Likewise, MSX1 systems with early revisions of the Toshiba T6950 VDP (video display processor) can present compatibility issues with programs using undocumented features of the video processor.

Generally speaking, have a look here on the wiki for any potential issues for the MSX model you're looking to buy. Also try to first emulate the system you're looking to buy in an emulator such openMSX and run the program(s) you're interested in to ensure it works.

Floppy disk drives

Floppy disk drives are known to go bad. Unless the seller ensures you the drive has been successfully tested, assume that the drive may need some work such as replacing the drive belt.


The amount of RAM you have can greatly influence what software you can run.

Generation Official Minimum Variations produced Recommended Minimum
MSX1 8kB 8, 16, 32, 64, 128kB 64kB
MSX2 64kB 64, 128, 256, 512kB 128kB
MSX2+ 64kB 64kB 128kB
MSX turbo R 256kB 256, 512kB 256kB

For MSX1 computers, the official specification states an MSX1 must have at least 8kB of RAM, but generally speaking you will want a system with 64kB in a single slot for maximum compatibility. Early MSX1 models, especially Japanese models, often had less than 64kB. Luckily there are some solutions to this issue, such as upgrading the internal memory on some models (assuming the base memory is not in Slot 0, as that limits you to just 32kB), or if you lack the soldering skills, you can add a RAM expansion cartridge.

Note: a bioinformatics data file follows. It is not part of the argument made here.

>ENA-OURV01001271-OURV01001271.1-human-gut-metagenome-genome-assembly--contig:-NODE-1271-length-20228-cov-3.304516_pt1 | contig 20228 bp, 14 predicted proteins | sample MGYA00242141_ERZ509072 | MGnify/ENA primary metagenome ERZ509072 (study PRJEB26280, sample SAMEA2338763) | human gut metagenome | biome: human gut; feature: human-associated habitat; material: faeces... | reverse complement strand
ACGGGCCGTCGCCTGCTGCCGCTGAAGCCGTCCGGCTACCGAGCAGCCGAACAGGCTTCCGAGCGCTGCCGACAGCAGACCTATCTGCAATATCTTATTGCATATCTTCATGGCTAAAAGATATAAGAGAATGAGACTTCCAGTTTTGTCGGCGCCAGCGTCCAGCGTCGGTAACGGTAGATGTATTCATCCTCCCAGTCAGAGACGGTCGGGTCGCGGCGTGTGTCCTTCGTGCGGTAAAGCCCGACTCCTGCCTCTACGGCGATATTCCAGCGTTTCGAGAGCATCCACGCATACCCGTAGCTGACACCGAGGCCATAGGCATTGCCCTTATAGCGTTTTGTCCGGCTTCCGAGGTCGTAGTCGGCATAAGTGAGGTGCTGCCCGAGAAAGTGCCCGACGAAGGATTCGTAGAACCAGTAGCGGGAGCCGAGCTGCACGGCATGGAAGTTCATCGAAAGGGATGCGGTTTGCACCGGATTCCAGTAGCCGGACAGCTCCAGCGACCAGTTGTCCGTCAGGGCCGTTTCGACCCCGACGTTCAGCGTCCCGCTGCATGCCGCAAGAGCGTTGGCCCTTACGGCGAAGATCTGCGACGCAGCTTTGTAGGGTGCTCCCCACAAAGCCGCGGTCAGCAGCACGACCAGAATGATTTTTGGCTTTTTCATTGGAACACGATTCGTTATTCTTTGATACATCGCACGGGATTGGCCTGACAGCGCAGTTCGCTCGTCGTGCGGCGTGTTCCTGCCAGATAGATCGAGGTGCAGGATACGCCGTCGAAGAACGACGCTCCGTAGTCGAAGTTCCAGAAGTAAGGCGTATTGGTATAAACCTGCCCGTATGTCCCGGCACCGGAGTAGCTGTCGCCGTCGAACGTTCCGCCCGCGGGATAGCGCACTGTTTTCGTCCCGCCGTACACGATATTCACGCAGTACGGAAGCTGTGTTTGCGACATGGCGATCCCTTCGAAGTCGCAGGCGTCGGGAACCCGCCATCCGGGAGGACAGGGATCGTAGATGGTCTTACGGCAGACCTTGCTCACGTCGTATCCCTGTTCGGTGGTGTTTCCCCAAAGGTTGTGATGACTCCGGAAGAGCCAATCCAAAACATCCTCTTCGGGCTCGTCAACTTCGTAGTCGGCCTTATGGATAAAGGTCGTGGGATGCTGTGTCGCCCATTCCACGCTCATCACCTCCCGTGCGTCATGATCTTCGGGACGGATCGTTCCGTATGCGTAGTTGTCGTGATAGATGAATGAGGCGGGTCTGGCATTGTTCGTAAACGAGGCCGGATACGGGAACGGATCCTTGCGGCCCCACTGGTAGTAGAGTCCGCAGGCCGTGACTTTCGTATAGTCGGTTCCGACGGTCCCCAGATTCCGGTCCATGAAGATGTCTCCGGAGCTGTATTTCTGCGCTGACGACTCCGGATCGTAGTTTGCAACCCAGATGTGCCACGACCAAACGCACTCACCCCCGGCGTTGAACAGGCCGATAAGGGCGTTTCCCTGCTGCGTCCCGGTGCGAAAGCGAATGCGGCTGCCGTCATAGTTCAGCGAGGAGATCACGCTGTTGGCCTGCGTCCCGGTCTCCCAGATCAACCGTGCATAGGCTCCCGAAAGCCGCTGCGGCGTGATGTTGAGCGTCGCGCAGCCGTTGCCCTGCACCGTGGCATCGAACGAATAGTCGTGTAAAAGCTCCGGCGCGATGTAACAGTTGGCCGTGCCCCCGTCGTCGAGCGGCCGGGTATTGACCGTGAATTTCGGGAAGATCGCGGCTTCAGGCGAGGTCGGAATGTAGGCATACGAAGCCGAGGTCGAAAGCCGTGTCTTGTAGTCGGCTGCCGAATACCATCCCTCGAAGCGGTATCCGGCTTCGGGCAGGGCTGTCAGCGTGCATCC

For MSX2 computers, the official specification states an MSX2 must have at least 64kB of RAM, which is sufficient to run most (original, non-hacked) software that was released. But generally speaking you want a system with a least 128kB as there are a few (typically European) titles that require 128kB. But more is always better. Almost every European MSX2 has at least 128kB RAM (apart from the rare Philips VG-8230 and NMS 8220), but most Japanese MSX2 computers only have 64kB of RAM. You may be able to upgrade the internal memory (see the wiki page for the model for more information), or otherwise you can add a RAM expansion cartridge.

For MSX2+ computers the RAM situation is identical to that of the MSX2 computers. The specification states that every MSX2+ must have at least 64kB RAM. And since MSX2+ computers were only ever officially released in Japan, every officially released MSX2+ happens to have exactly 64kB. Once again you may want to upgrade it either internally or via a RAM expansion cartridge.

For MSX turbo R computers you get either 256kB or 512kB of RAM, which is generally sufficient to run pretty much anything.